DECEMBER 13, 2016 (Tuesday)
, 12:00 - 1:00 PM, Location: Smilow Center for Translational Research Building, 11th Floo, Seminar Room --SCTR 11-146AB (3400 Civic Center Blvd.)

David B. Roth, MD, PhD
Simon Flexner Professor and Chair
Department of Pathology and Laboratory Medicine
Perelman School of Medicine at the University of Pennsylvania
Director, Penn Center for Precision Medicine

Penn Center for Precision Medicine

The talk will give an overview of Penn's new Center for Precision Medicine and activities in the precision medicine space at Penn Medicine. Comments, ideas, and suggestions from the audience will be welcome.

Register

BIO: David Roth went to Rice University, on a music scholarship, and then decided to become a cancer researcher after becoming aware of the revolution in molecular biology occurring in the 1970s. He obtained his MD and PhD degrees from Baylor College of Medicine and completed a residency in Anatomic Pathology at the National Cancer Institute, where he served as a Lt. Commander in the Public Health Service. He then trained as a postdoctoral research scientist with Martin Gellert, one of the pioneers of modern molecular biology. Roth joined the faculty of Baylor College of Medicine in 1993, where he rose through the ranks to become a Professor and an Investigator in the Howard Hughes Medical Institute. He moved to New York University in 2001, where he served as Chair of the Department of Pathology and Director of the Medical Scientist Training Program. He moved to the University of Pennsylvania in 2011 to take the Chairmanship of the Department of Pathology and Laboratory Medicine, one of the nation’s premier Pathology departments and currently the number one such department in research funding from the National Institutes of Health. Roth founded the Center for Personalized Diagnostics, which was developed to bring new diagnostics to cancer patients based on next generation sequencing. Since opening its doors for clinical testing two years ago, the Center has performed advanced diagnostics on over 5000 Penn cancer patients. This was an early example of Precision Medicine at Penn. In 2016, Roth was named the Director of the Penn Center for Precision Medicine.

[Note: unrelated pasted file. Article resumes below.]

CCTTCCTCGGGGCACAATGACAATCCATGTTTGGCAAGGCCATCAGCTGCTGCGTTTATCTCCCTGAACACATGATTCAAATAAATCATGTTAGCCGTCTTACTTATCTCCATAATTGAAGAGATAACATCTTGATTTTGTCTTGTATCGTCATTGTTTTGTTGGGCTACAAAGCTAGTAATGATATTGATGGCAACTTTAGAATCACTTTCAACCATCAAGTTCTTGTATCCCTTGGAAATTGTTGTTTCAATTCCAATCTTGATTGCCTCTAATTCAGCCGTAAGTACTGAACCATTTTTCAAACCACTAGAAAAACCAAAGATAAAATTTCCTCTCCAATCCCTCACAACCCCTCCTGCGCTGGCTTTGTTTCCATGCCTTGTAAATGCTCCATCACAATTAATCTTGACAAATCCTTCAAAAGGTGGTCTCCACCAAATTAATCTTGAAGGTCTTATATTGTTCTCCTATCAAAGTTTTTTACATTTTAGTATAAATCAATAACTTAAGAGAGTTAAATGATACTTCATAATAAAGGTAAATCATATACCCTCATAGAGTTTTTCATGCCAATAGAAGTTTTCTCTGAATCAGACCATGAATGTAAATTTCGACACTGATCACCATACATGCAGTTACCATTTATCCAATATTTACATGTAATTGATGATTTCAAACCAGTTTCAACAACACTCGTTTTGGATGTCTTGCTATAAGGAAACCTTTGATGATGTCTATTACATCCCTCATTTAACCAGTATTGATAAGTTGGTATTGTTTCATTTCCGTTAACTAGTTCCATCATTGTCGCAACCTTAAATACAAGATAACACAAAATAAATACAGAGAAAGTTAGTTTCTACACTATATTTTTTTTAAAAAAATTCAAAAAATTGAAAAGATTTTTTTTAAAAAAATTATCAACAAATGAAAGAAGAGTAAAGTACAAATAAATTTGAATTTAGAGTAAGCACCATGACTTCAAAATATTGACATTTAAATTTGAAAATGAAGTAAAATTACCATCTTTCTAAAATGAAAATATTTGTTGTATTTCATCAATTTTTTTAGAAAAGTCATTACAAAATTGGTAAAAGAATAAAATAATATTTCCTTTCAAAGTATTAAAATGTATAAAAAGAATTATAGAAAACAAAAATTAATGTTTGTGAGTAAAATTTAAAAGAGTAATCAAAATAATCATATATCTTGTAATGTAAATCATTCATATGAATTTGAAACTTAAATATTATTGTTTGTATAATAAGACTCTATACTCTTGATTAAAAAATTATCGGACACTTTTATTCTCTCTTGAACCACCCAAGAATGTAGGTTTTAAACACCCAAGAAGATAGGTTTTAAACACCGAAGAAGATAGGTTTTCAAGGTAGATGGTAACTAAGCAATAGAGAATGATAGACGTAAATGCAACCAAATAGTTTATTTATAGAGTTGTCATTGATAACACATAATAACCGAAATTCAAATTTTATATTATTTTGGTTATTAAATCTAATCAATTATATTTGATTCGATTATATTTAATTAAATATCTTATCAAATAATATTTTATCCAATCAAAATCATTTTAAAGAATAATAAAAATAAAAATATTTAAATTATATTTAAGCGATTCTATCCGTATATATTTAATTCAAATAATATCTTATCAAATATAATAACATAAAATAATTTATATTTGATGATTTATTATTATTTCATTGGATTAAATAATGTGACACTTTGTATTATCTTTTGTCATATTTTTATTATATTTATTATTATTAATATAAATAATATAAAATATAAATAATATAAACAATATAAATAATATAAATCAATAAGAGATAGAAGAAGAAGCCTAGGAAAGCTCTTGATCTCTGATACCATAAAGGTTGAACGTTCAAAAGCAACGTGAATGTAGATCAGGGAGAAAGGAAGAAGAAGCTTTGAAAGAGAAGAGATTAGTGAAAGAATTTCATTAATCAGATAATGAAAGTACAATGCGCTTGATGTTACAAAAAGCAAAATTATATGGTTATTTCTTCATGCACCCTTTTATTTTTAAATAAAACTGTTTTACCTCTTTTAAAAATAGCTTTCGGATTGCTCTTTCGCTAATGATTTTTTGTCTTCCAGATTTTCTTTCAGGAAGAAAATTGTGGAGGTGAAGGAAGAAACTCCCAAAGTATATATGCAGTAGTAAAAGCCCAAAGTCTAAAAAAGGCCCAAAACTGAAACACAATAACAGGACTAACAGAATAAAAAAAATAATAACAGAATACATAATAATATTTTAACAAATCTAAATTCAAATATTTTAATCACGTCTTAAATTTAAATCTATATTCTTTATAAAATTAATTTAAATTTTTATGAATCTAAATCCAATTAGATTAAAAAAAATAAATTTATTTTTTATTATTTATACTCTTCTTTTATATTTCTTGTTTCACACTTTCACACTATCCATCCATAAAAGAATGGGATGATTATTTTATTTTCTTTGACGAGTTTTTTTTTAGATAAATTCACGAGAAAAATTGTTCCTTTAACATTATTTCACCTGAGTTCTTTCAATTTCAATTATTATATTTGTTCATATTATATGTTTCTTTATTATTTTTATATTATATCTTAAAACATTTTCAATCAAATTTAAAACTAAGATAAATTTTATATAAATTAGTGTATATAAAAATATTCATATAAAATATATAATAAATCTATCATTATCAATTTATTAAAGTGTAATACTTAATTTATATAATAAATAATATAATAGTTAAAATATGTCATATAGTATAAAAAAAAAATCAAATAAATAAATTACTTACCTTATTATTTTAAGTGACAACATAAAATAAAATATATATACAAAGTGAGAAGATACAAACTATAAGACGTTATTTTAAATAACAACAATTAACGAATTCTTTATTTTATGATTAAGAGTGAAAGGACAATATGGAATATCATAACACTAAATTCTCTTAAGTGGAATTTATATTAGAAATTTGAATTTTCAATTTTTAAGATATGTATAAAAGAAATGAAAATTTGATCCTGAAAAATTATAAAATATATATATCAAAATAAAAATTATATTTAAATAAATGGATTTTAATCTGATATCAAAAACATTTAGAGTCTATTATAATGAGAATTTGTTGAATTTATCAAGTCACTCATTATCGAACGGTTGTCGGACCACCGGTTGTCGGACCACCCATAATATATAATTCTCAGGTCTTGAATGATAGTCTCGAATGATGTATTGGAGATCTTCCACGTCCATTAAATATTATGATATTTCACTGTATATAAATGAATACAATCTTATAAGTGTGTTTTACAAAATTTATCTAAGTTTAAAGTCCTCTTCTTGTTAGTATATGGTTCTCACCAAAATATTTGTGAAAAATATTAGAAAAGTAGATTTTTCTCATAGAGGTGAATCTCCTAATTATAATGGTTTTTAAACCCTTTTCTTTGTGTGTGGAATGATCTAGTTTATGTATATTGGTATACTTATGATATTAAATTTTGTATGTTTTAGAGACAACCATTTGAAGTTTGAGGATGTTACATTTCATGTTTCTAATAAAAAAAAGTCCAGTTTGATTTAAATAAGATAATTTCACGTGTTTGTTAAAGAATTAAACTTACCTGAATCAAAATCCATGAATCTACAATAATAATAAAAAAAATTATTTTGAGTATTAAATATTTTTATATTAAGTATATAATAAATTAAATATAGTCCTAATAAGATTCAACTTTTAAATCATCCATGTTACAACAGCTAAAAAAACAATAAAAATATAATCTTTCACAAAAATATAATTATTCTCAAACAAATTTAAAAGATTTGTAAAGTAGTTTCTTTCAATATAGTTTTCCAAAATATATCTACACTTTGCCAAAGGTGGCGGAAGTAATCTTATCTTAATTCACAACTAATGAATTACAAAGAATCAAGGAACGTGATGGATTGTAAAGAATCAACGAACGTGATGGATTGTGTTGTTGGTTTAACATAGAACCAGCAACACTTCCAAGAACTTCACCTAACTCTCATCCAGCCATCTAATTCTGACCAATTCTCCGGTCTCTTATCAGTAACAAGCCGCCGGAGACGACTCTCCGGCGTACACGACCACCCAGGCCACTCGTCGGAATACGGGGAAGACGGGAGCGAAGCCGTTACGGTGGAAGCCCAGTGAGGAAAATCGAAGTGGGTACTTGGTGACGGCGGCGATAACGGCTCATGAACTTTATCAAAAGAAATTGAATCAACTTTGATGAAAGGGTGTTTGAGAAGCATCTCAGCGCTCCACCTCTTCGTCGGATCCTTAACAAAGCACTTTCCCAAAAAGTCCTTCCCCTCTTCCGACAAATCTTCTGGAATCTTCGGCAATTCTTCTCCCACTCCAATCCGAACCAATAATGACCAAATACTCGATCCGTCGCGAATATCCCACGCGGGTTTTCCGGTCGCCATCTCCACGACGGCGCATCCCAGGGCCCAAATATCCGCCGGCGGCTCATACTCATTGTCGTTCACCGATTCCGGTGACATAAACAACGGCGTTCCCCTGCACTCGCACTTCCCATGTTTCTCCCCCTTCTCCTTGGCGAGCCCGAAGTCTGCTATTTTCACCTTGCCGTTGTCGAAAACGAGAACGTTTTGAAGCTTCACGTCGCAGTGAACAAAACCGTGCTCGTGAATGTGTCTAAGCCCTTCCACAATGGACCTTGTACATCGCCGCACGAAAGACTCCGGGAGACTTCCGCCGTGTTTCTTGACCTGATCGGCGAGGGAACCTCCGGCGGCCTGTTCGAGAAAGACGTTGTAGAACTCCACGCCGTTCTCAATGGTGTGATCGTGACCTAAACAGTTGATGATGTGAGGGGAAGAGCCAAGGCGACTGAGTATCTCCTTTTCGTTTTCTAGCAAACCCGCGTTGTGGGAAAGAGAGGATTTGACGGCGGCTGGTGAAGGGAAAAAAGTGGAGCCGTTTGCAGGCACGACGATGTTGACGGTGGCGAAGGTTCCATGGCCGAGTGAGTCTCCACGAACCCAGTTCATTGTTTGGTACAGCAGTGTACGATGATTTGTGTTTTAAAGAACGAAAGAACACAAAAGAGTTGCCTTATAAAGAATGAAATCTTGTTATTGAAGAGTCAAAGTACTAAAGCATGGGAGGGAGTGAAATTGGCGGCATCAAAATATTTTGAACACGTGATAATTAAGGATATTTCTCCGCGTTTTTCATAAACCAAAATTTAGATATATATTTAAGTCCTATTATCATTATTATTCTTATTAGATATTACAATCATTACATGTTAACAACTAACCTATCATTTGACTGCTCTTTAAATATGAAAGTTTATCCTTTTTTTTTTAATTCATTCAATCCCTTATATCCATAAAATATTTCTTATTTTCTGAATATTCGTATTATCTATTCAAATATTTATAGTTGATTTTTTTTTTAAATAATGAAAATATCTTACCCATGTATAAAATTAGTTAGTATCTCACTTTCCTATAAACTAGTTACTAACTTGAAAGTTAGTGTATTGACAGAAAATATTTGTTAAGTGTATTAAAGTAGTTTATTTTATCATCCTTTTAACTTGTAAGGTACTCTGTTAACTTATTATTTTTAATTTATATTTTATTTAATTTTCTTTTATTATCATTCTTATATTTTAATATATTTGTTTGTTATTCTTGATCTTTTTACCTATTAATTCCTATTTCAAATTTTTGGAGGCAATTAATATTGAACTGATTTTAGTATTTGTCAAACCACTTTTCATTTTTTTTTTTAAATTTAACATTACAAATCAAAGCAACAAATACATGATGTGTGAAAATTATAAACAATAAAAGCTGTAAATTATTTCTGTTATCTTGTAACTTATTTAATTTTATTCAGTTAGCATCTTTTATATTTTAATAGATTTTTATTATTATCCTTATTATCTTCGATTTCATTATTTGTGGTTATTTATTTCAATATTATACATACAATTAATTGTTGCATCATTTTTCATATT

JANUARY 27, 2017 (Friday)
, 12:00 - 1:00 PM, Location: Smilow Center for Translational Research Building, 11th Floor, Seminar Room --SCTR 11-146AB (3400 Civic Center Blvd.)

Brittany Watson, VMD, PhD, BS/MS